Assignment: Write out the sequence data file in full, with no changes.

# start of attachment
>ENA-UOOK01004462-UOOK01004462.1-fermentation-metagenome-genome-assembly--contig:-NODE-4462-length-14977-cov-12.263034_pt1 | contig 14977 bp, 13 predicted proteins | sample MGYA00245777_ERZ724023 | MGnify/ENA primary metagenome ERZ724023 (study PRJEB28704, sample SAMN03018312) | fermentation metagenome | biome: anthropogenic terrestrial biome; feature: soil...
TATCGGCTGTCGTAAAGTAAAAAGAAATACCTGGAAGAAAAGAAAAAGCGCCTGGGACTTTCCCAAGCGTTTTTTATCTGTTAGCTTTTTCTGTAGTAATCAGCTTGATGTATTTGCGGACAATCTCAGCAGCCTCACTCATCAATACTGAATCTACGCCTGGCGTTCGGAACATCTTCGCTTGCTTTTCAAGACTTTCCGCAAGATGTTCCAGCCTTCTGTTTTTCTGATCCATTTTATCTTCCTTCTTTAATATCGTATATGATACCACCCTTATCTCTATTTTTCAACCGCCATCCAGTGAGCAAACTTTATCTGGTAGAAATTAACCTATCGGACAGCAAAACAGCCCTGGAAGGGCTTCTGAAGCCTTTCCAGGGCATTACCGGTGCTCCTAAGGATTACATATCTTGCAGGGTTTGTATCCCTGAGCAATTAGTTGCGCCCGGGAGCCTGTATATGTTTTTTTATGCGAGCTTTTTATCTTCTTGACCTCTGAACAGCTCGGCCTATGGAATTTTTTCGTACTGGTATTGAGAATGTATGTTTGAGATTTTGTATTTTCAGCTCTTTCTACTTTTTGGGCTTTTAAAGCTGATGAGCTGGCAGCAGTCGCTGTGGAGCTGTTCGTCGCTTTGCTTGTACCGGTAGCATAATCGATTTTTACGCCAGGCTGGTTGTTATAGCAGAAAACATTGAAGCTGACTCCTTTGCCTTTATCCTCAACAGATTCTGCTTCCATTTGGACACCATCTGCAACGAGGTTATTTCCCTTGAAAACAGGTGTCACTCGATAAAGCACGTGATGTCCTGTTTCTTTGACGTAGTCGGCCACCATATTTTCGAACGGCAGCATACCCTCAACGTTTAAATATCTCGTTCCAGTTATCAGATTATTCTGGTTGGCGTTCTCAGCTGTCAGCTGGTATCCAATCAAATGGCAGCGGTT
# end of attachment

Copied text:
>ENA-UOOK01004462-UOOK01004462.1-fermentation-metagenome-genome-assembly--contig:-NODE-4462-length-14977-cov-12.263034_pt1 | contig 14977 bp, 13 predicted proteins | sample MGYA00245777_ERZ724023 | MGnify/ENA primary metagenome ERZ724023 (study PRJEB28704, sample SAMN03018312) | fermentation metagenome | biome: anthropogenic terrestrial biome; feature: soil...
TATCGGCTGTCGTAAAGTAAAAAGAAATACCTGGAAGAAAAGAAAAAGCGCCTGGGACTTTCCCAAGCGTTTTTTATCTGTTAGCTTTTTCTGTAGTAATCAGCTTGATGTATTTGCGGACAATCTCAGCAGCCTCACTCATCAATACTGAATCTACGCCTGGCGTTCGGAACATCTTCGCTTGCTTTTCAAGACTTTCCGCAAGATGTTCCAGCCTTCTGTTTTTCTGATCCATTTTATCTTCCTTCTTTAATATCGTATATGATACCACCCTTATCTCTATTTTTCAACCGCCATCCAGTGAGCAAACTTTATCTGGTAGAAATTAACCTATCGGACAGCAAAACAGCCCTGGAAGGGCTTCTGAAGCCTTTCCAGGGCATTACCGGTGCTCCTAAGGATTACATATCTTGCAGGGTTTGTATCCCTGAGCAATTAGTTGCGCCCGGGAGCCTGTATATGTTTTTTTATGCGAGCTTTTTATCTTCTTGACCTCTGAACAGCTCGGCCTATGGAATTTTTTCGTACTGGTATTGAGAATGTATGTTTGAGATTTTGTATTTTCAGCTCTTTCTACTTTTTGGGCTTTTAAAGCTGATGAGCTGGCAGCAGTCGCTGTGGAGCTGTTCGTCGCTTTGCTTGTACCGGTAGCATAATCGATTTTTACGCCAGGCTGGTTGTTATAGCAGAAAACATTGAAGCTGACTCCTTTGCCTTTATCCTCAACAGATTCTGCTTCCATTTGGACACCATCTGCAACGAGGTTATTTCCCTTGAAAACAGGTGTCACTCGATAAAGCACGTGATGTCCTGTTTCTTTGACGTAGTCGGCCACCATATTTTCGAACGGCAGCATACCCTCAACGTTTAAATATCTCGTTCCAGTTATCAGATTATTCTGGTTGGCGTTCTCAGCTGTCAGCTGGTATCCAATCAAATGGCAGCGGTT